Caldwell, Lori. (2004, June 8). Post-Tribune. "Gun missing as evidence, so Gary man acquitted." Post-Tribune (in). 2004. Retrieved November 20, 2008 from HighBeam Research: www.highbeam.com/doc/1N11032253A4EBD8A1C.html
Complete coverage: Limo crash. (2008). Retrieved November 20, 2008 at http://www.newsday.com/news/local/longisland/ny-licrashsg,0,390101.storygallery?coll=ny-linews-headlines
Threat or perception of threat is best described by protection motivation theory:
This theory states that the extent to which people show preventive behavior in light of a threat depends on their protection motivation (. W. ogers, 1975, 1983). According to this theory, the level of protection motivation depends on the seriousness of the threat, the probability that the threat will manifest itself, the judged efficacy of the recommended behavior (called response or outcome efficacy), and the self-efficacy expectation relating to that behavior. (Wiegman & Gutteling, 1995, p. 235)
In a practical sense what this theory says about the perceived threat is that as incidences of observation occur in the lives of individuals, be they real or imagined they will likely become more protective and therefore attempt to engage in avoidance of behaviors that have been identified with the production of environmental threat. By doing so this the individual, and the…
Agnew, R. (1985). A Revised Strain Theory of Delinquency. Social Forces, 64(1), 151-167.
Lesko, Wayne a (2006). Readings in Social Psychology (6th ed).
New York: Allyn & Bacon.
Lyddon, W.J., & Sherry, a. (2001). Developmental Personality Styles: An Attachment Theory Conceptualization of Personality Disorders. Journal of Counseling and Development, 79(4), 405.
While black men can be incredibly diverse-looking, she may focus on those features that tend to differentiate them from white men. This is a risk in any cross-racial identification, where someone may notice differences from their own ethnic group, but fail to look beyond those features that stand out as "other" in his mind, which makes any person in that racial group a possible suspect.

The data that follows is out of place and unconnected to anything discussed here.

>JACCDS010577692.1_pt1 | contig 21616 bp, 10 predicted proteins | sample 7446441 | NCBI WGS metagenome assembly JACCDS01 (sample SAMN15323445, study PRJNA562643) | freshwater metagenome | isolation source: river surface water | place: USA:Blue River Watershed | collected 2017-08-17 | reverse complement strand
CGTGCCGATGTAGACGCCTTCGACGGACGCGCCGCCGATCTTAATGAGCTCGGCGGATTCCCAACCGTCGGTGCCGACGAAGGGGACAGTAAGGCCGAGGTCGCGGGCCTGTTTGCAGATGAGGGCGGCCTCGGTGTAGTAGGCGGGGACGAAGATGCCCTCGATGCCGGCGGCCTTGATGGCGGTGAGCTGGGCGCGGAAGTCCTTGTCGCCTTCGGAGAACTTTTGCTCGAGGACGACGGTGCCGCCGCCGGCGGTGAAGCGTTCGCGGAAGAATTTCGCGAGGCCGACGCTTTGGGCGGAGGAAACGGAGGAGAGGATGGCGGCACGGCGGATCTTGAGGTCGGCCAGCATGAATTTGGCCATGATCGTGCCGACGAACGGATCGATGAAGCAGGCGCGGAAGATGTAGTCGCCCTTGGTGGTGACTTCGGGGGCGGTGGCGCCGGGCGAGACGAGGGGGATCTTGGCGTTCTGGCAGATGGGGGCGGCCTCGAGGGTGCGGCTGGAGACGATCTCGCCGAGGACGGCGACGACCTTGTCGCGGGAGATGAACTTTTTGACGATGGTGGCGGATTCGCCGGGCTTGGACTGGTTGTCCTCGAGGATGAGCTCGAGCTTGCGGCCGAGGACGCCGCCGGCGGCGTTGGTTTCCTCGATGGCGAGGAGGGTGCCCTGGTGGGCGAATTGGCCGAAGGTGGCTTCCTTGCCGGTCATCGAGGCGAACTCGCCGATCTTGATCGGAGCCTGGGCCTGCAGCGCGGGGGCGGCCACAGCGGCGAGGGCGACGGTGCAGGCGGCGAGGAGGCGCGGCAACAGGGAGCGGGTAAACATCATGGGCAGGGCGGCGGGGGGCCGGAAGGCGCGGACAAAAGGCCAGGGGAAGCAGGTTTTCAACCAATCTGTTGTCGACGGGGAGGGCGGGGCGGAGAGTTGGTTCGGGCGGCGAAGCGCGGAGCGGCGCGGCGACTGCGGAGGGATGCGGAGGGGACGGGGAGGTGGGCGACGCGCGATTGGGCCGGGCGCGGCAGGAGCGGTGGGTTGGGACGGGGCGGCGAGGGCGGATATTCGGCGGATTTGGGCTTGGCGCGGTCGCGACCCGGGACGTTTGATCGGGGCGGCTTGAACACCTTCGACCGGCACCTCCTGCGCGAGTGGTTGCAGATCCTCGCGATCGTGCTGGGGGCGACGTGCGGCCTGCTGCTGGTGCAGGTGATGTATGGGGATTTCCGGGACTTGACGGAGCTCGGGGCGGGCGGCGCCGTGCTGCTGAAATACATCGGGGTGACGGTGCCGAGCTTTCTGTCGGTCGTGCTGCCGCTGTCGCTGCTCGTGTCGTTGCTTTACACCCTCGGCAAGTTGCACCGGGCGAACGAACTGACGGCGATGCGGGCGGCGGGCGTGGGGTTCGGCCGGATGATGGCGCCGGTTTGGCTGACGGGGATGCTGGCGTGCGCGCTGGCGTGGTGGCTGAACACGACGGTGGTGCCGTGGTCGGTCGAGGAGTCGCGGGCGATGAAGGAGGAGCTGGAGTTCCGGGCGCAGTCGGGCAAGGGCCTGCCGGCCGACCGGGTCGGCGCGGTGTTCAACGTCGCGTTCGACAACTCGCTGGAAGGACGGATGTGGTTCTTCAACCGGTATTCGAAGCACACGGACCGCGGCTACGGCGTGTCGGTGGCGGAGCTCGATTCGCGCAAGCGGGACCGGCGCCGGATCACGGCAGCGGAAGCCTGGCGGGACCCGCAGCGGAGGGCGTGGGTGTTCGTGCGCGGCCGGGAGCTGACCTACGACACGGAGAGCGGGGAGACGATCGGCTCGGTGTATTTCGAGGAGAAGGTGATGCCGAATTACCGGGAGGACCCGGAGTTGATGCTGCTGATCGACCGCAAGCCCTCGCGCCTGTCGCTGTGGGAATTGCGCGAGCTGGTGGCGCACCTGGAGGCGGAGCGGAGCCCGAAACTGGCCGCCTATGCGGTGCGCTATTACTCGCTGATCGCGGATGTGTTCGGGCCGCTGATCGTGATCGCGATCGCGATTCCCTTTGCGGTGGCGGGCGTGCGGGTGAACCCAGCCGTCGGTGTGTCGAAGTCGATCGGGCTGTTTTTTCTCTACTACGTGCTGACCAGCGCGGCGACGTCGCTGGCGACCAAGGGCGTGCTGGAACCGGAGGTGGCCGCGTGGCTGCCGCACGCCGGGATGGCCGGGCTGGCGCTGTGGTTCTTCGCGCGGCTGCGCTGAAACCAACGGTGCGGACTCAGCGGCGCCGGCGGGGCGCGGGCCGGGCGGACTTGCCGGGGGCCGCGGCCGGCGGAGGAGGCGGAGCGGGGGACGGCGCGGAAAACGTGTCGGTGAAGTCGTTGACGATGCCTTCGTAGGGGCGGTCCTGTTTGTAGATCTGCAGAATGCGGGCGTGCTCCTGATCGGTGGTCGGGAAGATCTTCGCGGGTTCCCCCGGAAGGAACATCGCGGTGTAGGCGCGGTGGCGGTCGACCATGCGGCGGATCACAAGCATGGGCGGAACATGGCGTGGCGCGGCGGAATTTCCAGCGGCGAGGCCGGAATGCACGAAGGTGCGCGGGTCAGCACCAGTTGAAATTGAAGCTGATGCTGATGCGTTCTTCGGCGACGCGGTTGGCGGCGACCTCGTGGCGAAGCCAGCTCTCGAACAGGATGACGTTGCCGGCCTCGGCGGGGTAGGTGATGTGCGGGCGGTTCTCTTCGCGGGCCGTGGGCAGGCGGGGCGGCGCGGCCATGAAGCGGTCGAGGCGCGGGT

In fact, it is impossible to overplay the role that misidentification has played in so many wrongful convictions. It is difficult for many people to realize that DNA evidence did not play a role in older convictions; the technology simply was not available. Furthermore, when DNA evidence first became available, it was a new technology that was not fully understood by all of the actors in the criminal justice system. In those early times, there were investigators, prosecutors, and fact finders who would believe a…
Innocence Project. (2011, October 21). New Orleans man wrongfully incarcerated for 30 years exonerated of rape that new DNA evidence proves he didn't commit. Retrieved from http://www.innocenceproject.org/Content/New_Orleans_Man_Wrongly_Incarcerated_for_30_Years_Exonerated_of_Rape_that_New_DNA_Evidence_Proves_He_Didnt_Commit.php
A good example is the 1985 murder of convenience store clerk Cynthia Barlieb, whose murder was prosecuted by a district attorney bent on securing execution for Barlieb's killer (Pompeilo 2005). The original trial and all the subsequent appeals forced Barlieb's family, including four young daughters, to spend 17 years in the legal process - her oldest daughter was 8 years old when Cynthia was first shot, and 25 when the process ended without a death sentence (Pompelio 2005). During those 17 years, Cynthia Barlieb's family was forced to repeatedly relive her murder.